Warhammer: A painting tutorial for Dwarf Hammerers

Hello and welcome to this tutorial on painting Dwarf Hammerers. If you are a seasoned veteran of Warhammer Fantasy (WFB) or just starting out you probably know that you have to build, and paint, quite a collection of models to field an effective force on the tabletop.

What I would like to share with you today is a quick and easy paint scheme for Hammerers that will allow you to field a nicely painted army in next to no time. This paint scheme should also transfer over to any other armoured unit although you may want to change up the brightness/darkness of the colour scheme to represent the army you're going for. You should be able to work through a lot of models in batches in no time at all. 

To begin I will quickly list the paints you are going to need, these are all available at your local Games Workshop. We will start with a base of Chaos Black spray paint and then work up through Leadbelcher, Balthasar Gold, Runefang Steel and a Nuln Oil wash. For the beard we have Zandri Dust, Agrax Earthshade, Ushabti Bone and Screaming Skull. The face requires Cadian Fleshtone and Reikland Fleshshade. And finally, the glow effect is made with Sotek Green and White Scar. With that done lets get down to the painting. 

So here is our hammerer, sprayed in chaos black ready to begin. When you spray your models make sure you give the can a good shake before you start. And only do a light layer so that you don't lose and of the detail on the model. (this can happen far easier than I'd like to admit)

The first thing you want to do is break out the Leadbelcher, grab your dry brush and go over the whole model. I like to use a medium dry brush and some kitchen roll which I use to work the paint onto all of the bristles while also removing most of the paint from the brush. As you can see from the picture you want a good coverage of Leadbelcher but you do want some of the black still showing through. (I've used the flash on my camera here to try and show where the Leadbelcher is)

Next up is the Balthasar gold. We are going to dry brush across the whole model but a bit lighter than last time. We want a good coverage of the bronze paint but also for the earlier metal colour to still show through. 

The last dry brush stage for the armour is a very light layer of Runefang Steel. You need good coverage on the model but, again, you want the earlier layers to still show through. The next stage will bring all the layers together nicely.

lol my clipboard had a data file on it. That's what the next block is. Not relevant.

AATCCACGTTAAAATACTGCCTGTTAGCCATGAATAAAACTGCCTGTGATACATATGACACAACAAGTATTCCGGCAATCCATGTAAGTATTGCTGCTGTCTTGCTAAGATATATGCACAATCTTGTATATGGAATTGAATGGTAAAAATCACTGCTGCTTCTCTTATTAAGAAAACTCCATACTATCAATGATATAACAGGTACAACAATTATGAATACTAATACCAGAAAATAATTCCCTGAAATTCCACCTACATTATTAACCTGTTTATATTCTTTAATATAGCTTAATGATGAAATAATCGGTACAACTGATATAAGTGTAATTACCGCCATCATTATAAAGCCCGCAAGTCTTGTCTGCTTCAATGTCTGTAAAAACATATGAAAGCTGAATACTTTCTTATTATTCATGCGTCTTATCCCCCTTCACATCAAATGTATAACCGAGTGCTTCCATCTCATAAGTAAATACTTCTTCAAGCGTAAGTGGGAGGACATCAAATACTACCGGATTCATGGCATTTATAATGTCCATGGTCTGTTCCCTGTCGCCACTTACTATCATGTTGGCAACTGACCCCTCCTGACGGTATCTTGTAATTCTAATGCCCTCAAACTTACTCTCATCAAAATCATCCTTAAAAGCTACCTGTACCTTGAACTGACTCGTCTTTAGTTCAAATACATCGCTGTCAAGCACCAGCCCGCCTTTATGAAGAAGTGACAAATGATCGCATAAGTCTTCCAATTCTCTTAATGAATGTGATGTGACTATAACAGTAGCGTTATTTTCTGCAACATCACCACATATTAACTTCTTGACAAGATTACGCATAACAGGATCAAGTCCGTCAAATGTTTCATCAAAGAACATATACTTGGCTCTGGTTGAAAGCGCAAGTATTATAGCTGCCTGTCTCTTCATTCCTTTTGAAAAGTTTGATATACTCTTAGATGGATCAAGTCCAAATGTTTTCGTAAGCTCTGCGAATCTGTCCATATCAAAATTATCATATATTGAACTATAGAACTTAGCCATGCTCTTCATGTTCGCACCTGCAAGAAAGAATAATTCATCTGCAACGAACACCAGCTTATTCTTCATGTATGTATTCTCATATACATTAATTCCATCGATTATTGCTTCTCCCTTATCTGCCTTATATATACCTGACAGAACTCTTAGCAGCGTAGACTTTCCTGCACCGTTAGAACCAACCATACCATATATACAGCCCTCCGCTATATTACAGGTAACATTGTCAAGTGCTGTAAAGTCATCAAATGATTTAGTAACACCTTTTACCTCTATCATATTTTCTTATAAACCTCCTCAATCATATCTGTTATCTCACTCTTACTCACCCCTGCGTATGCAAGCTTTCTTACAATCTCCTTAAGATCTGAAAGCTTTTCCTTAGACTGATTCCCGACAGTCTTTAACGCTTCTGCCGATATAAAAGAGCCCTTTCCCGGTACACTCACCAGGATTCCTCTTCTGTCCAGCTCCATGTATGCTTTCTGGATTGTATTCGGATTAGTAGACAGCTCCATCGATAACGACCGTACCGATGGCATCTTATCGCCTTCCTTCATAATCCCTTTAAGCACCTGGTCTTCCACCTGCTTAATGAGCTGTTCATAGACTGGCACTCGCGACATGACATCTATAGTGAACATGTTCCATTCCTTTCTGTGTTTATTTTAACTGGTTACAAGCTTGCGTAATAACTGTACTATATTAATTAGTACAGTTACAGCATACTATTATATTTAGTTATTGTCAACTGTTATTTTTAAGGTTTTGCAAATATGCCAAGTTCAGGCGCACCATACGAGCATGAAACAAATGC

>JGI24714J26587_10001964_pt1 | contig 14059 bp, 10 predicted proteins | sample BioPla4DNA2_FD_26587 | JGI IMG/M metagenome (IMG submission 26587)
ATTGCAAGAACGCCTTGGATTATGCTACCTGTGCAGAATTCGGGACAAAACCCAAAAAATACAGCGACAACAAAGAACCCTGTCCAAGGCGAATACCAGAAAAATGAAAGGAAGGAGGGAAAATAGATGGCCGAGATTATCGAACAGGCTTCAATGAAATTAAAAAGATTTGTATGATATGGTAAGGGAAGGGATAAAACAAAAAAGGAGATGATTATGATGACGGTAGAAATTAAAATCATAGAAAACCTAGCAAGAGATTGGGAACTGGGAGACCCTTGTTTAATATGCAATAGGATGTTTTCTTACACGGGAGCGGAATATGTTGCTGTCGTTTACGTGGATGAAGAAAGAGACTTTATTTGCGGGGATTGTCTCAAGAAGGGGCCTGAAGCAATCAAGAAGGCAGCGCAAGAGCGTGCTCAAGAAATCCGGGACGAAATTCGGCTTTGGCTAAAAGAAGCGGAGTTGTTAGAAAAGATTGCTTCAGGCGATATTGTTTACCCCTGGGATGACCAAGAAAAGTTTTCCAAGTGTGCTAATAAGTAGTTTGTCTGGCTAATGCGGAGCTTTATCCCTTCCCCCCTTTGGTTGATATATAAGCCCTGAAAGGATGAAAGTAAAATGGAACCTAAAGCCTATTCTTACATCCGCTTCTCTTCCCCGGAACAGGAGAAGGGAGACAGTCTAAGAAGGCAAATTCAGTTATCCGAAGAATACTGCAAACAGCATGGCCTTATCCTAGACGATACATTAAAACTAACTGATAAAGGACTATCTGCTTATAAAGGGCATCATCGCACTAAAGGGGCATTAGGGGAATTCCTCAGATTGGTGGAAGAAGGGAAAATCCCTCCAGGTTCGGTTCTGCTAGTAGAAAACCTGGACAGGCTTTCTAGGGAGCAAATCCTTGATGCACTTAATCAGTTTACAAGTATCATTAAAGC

A wash of Nuln Oil across the whole model, using a wash brush, will bring the armour paint scheme all together. 

Now you want to use your standard brush to paint a base layer of Zandri Dust across all of the beard area. Keep it neat around the armour, perhaps switching to a detail brush to make sure you don't cross over onto the armour.

Clean your standard brush and prepare an Agrax Earthshade wash. Cover the whole beard area, making sure that it settles in the recesses but doesn't run onto the rest of the model. 

Grab yourself a fine detail brush and paint some ushabti bone on the raised areas of the beard, this will add some depth to the beard. 

Finally highlight the ushabti bone with some screaming skull. You don't want to cover all of the ushabti bone, just work along the most raised parts to add a final layer of depth to the beard. It is possible to do other beard colours in a similar style and I will cover these in another tutorial at a later date. 

Paint Cadian Fleshtone on the areas of the face that you can see with a fine detail brush. 

Next you want to wash the face with Reikland Fleshshade but be careful not to run over onto the armour or the beard. You then want to highlight the raise areas with another layer of Cadian Fleshtone. 

Now we move onto the glowing runes on the Hammerers armour and weapons. Grab your dry brush again and work the Sotek Green into the bristles before clearing most of it off on some kitchen roll. Lightly dry brush the Sotek Green onto the front of the helmet, shoulder pads, top of the gauntlets and the detail on the hammer. This will form the base of the glow effect. It can also be accomplished with an airbrush. 

The last part of the paint scheme is to lightly dry brush white scar on top of the Sotek green. Focus on the centre and work out towards the edge of the blue/green glow. You don't want to cover it but enhance the glow effect with the White. 

It takes some practice but once you get it down the effect is quite impressive.

Thanks for sticking with me through to the end and I hope you have found it useful.

If you have any questions or comments please feel free to leave them below (or on any of the other platforms available) and I will get back to you as soon as I can!




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